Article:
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October 22, 2013

Obamacare To Travel Similar Road Medicare Traveled To Popularity?

Topics: Political News and commentaries

obamacare failure.jpg

Liberal reader and enthusiastic Obama supporter 'Horowitz' emails in the below link, along with a cynical message to "share this with all your doomsday advocates" (I assume that Horowitz is referring to those of us that have little faith in Obamacare's chances of actually becoming functional without significantly reducing our level of care. increasing costs to both individuals and businesses, significantly adding to the debt, and turning full-time jobs into part-time).

Via Ron Grossman, Chicago Tribune reporter, September 29, 2013 - Affordable Care Act traveled road similar to Medicare in 1960s:

The route to a Naperville hospital where Lillian Avery became Medicare's first beneficiary was lined with rhetorical road signs much like those facing Obamacare as registration is scheduled to begin Tuesday. Convinced that compulsory health insurance will write the obituary of the American way of life, some members of Congress are willing to shut down the government unless the Patient Protection and Affordable Care Act of 2010 is defunded.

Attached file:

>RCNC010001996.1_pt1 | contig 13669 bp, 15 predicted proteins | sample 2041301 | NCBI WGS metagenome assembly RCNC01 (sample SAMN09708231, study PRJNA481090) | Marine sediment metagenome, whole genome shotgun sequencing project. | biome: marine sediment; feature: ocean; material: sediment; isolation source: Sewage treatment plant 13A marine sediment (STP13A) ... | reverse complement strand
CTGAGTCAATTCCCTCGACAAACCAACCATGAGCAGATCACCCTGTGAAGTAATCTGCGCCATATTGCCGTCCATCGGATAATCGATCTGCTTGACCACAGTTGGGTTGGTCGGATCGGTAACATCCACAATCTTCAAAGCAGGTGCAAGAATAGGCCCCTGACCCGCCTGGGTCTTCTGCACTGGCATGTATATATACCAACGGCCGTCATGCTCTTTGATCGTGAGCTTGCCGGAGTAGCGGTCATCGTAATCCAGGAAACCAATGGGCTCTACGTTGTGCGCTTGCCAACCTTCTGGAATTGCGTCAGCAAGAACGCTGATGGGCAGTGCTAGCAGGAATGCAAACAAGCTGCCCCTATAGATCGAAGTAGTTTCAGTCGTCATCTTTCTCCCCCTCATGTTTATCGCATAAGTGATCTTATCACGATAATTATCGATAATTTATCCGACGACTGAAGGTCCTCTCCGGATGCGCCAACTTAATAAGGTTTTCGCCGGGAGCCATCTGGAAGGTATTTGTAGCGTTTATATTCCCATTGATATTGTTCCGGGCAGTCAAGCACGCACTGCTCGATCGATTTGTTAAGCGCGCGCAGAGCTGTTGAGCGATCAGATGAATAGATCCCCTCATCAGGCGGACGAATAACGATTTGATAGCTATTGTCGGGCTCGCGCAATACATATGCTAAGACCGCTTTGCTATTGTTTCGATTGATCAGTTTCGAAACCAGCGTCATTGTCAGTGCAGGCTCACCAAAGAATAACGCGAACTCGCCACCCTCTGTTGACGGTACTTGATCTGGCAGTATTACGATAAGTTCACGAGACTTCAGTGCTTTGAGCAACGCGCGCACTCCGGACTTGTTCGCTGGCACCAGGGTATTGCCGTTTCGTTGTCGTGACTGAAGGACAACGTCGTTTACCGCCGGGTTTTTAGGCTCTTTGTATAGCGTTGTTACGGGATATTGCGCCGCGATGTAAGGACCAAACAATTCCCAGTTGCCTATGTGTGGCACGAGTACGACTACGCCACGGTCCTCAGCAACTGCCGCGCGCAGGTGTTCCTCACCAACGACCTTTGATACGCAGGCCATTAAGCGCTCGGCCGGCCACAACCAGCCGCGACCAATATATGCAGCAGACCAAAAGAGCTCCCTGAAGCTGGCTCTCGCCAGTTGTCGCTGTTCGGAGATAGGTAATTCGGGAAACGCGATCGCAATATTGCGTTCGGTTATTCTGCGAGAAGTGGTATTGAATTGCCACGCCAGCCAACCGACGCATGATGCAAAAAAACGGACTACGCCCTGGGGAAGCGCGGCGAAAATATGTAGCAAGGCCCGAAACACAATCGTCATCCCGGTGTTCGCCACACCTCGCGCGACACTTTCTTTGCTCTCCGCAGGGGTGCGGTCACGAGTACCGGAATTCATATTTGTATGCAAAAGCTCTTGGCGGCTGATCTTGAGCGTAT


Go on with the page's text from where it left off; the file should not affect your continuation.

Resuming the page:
Rep. John Duncan Jr., R-Tenn., traced the road to perdition to the enactment of Medicare, half a century ago, saying this month: "Before the federal government got into health care, medical care was cheap and almost everyone could afford it."

In 1965 the Tribune, in an editorial titled "Reflections as we Jump Off a Cliff," worried what Medicare would do to the quality of care in the U.S.

Avery took her own small part in the milestone in stride. Informed that hers were the first hospital bills paid under the program, she quipped to a Trib reporter: "Oh boy. Now I can go to New York and get on the television program 'I've Got A Secret."

As it did for Avery, Medicare quietly became a fact of life for senior citizens. Of those eligible, 82 percent had signed up at Social Security offices two weeks before the deadline to enroll -- despite decades of conservative politicians and pundits issuing the-sky-is-falling forecasts whenever the subject was broached.

Continue reading.